The necessity of perfect stability of the object during the holographic recording step is one of the chief problems which limits the use and the development of such an optical coding technique. In this communication, it is shown that the quality of the reconstructed image depends upon several parameters, first of all the object motion, the structure of the object, the type of recording set-up, the nature of the coding and finally the linearity of the transfer intensity → density in the hologram. Taking into account such different parameters, it is then possible to design holographic set-ups characterized by a relative insensitivity to motion and more generally to perturbations of the object during the recording step. The adopted device is based on imagery which ensures optical paths of equal lengths and on the use of holographic optical elements as beamsplitters. Thanks to holographic beamsplitters it is possible to modify the distribution of the object information in the hologram plane. Two holographic codings are studied : i) a small hologram area codes one object point (point to point coding), ii) a small hologram area codes the whole object information (object to point coding). Although the second coding gives a better result than the first in the case of a fixed object, the first one enables us to retrieve images of good quality even for object displacements of a few millimeters. The developed technique should be carried out in holographic microscopy of living cells.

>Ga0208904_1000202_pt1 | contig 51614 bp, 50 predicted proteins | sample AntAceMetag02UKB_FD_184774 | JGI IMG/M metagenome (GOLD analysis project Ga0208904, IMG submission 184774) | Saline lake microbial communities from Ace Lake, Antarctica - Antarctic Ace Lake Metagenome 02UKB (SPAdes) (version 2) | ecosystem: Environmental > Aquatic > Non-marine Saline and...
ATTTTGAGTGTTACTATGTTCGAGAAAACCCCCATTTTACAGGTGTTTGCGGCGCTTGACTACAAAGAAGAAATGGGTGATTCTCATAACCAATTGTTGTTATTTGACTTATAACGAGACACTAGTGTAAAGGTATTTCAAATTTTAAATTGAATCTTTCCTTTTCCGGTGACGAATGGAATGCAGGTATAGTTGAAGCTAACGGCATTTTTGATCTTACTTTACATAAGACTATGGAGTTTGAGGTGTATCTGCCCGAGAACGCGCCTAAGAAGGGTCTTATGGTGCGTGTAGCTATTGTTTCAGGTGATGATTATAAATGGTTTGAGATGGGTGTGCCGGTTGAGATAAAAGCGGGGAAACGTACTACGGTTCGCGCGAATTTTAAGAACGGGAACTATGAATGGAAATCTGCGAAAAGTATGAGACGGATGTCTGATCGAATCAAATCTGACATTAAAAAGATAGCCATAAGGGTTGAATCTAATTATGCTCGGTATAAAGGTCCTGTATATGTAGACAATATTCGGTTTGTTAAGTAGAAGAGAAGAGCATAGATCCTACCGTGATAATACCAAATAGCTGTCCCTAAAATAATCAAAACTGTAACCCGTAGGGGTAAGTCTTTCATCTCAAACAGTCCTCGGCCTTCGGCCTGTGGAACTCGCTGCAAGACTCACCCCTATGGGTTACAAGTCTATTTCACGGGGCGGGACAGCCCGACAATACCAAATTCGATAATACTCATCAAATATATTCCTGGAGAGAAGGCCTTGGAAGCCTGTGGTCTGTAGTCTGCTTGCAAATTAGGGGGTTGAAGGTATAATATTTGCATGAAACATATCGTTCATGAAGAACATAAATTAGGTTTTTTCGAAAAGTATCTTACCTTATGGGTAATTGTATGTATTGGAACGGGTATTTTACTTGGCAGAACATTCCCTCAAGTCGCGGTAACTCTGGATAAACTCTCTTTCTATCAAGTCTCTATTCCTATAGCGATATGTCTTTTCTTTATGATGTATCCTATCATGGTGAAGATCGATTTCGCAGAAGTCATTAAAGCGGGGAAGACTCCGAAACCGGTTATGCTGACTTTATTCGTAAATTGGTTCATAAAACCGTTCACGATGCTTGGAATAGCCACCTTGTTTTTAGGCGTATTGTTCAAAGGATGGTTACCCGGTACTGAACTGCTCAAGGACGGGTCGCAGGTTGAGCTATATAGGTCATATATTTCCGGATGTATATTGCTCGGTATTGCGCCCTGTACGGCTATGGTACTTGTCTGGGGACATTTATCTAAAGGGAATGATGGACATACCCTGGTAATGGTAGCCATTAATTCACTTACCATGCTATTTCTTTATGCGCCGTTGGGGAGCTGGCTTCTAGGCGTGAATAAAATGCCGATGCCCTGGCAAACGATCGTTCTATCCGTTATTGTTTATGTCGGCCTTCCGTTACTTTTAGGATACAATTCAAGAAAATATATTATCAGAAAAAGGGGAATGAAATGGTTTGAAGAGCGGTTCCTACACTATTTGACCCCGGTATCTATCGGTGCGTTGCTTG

This communication presents a preliminary study and a prototype of a holographic solar concentrator where both focusing and dispersive properties of holographic optical elements are exploited. In such a concentrator, the image of the sun is chromatically dispersed and projected on a photovoltaic cell array ; each cell corresponds to a specific band of the solar spectrum. This configuration insures the matching between the spectral response of the cells and the solar spectrum. Due to this matching, the photovoltaic cells can work in optimal conditions, that is, with maximum energy efficiency. The aim of this work is to underline the different problems and perspectives of such a realization. The problems are connected to chromatic aberrations, amplitude of dispersion, diffraction efficiency, stability in time, etc.